In the past week, this newspaper has reported three consumer stories whose superficial similarities are limited. First, there was the news that publishing giant Penguin is to merge with Random House, in a deal struck between their parent companies, Pearson and Bertelsmann.
Second, came news that Branston, of pickle fame, has been sold to a Japanese firm for £92.5m – just weeks, incidentally, after the makers of HP Sauce moved production to Holland. And third, we report today that Comet, the electrical retailer, is to be put into administration next week, following brands such as MFI and Woolworths on to the financial scrapheap.
At first glance, there isn't much in common between these three tales, because the respective industries barely overlap. But they represent vivid evidence of the three great challenges to our whole programme of economic development: rapid technological change; globalisation; recession.
Together these forces are producing a Great Hollowing, in which whole industries leave our shores, and Britain's poor are left asking an almost unanswerable question: what jobs will we do?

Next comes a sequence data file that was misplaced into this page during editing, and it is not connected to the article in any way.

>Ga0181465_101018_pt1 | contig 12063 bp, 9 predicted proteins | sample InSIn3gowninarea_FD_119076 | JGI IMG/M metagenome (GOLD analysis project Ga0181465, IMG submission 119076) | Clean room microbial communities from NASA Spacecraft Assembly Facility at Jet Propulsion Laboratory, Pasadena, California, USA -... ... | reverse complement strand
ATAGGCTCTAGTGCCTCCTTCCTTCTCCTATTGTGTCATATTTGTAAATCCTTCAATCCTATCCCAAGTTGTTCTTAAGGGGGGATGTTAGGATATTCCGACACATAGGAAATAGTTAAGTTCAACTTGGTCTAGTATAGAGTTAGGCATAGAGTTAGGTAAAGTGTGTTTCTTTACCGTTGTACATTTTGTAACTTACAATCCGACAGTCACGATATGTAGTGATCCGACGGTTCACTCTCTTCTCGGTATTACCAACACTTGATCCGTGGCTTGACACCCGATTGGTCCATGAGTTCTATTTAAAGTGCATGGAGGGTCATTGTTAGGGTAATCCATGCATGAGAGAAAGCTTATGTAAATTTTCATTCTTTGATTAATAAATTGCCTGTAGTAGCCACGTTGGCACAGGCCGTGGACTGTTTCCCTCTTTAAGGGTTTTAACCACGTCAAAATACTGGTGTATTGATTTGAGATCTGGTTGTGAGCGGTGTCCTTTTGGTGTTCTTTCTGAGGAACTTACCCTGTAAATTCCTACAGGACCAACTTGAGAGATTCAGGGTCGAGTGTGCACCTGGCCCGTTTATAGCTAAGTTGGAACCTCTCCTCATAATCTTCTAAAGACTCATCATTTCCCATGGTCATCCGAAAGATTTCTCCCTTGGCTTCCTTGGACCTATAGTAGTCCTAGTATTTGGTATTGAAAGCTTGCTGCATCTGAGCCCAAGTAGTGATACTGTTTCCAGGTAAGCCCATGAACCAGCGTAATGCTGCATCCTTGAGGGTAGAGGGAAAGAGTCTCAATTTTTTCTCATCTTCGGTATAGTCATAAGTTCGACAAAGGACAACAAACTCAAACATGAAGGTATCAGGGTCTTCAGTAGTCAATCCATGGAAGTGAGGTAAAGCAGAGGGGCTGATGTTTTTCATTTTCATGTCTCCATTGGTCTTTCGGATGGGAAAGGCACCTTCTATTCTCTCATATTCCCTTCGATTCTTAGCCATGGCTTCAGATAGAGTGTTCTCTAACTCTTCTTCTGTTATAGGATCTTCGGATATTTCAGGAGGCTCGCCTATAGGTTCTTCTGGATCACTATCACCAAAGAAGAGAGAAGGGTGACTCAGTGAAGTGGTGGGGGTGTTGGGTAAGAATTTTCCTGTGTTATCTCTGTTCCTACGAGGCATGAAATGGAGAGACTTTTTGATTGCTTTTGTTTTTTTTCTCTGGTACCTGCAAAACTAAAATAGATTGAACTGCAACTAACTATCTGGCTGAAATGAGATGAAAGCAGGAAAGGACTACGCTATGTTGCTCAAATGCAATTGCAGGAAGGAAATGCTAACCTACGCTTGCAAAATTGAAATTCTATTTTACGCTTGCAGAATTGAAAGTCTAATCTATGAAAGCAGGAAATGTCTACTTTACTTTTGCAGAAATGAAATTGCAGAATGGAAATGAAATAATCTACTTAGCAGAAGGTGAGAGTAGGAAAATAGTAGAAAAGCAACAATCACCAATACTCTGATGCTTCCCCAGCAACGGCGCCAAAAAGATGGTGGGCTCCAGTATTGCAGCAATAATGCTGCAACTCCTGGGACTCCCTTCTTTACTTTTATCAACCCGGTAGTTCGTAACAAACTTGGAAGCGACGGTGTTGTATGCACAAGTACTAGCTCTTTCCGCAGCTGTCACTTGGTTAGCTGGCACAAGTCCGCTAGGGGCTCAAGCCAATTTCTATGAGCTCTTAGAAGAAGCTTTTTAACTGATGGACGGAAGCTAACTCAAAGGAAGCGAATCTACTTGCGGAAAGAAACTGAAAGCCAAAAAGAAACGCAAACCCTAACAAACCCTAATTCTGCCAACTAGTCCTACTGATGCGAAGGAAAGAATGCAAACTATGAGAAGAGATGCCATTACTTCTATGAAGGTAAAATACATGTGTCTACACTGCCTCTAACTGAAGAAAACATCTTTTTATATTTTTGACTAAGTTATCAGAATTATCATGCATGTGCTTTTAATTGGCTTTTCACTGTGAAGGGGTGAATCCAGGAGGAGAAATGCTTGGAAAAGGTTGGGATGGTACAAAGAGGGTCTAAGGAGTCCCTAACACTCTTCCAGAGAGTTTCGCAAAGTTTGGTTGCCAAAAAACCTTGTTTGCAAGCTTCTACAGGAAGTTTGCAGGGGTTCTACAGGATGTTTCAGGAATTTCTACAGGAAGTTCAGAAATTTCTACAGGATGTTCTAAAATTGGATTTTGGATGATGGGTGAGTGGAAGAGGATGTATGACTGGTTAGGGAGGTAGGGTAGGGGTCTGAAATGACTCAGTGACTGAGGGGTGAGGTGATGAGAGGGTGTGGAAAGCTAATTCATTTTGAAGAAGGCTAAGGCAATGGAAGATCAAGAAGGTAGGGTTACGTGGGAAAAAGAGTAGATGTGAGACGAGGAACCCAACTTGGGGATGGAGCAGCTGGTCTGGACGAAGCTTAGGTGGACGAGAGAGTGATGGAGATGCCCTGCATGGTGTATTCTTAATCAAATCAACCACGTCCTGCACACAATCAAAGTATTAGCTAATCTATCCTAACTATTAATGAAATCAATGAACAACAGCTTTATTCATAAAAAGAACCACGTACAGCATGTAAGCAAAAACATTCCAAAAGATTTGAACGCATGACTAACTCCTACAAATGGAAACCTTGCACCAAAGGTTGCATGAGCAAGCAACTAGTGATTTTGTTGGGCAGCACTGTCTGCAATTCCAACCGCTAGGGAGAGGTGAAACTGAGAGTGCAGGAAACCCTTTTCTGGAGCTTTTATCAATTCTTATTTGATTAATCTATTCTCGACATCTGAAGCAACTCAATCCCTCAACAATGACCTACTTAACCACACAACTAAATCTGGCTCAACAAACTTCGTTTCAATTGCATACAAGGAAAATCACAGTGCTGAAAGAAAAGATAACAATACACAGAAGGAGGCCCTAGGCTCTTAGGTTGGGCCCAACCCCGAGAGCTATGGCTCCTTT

Rapid technological change is decimating the publishing industry. According to BookStats, American publishers generated $2.1bn in e-book revenues last year, up 3,200% from 2008. E-books are cheap to produce and therefore cheap to sell. This merger will generate around £100m through savings in distribution, printing, and warehouse space. Other industries – especially the media – will soon follow this inexorable logic.
The owners of Branston say the sale to Japan won't mean a loss of British jobs. Let's see about that. Alas for us, Japan produces exceptionally skilled graduates. Even if Branston doesn't reduce British jobs, in an era of accelerating globalisation, the cheaper labour and swifter minds of developing economies will prove irresistible to endless British companies.
There are many reasons for Comet's demise, but clearly recession is not compatible with expensive electrical goods.
Four years after the financial crisis, a toxic brew of demographic, political, technological and commercial forces is changing our high streets at a dizzying pace. Nothing can be done, so let's please not pretend otherwise. If we want to stop jobs disappearing, we need to work harder for less, make vast and implausible strides in education, and rebalance our economy completely. And all that while learning Japanese. Sayonara!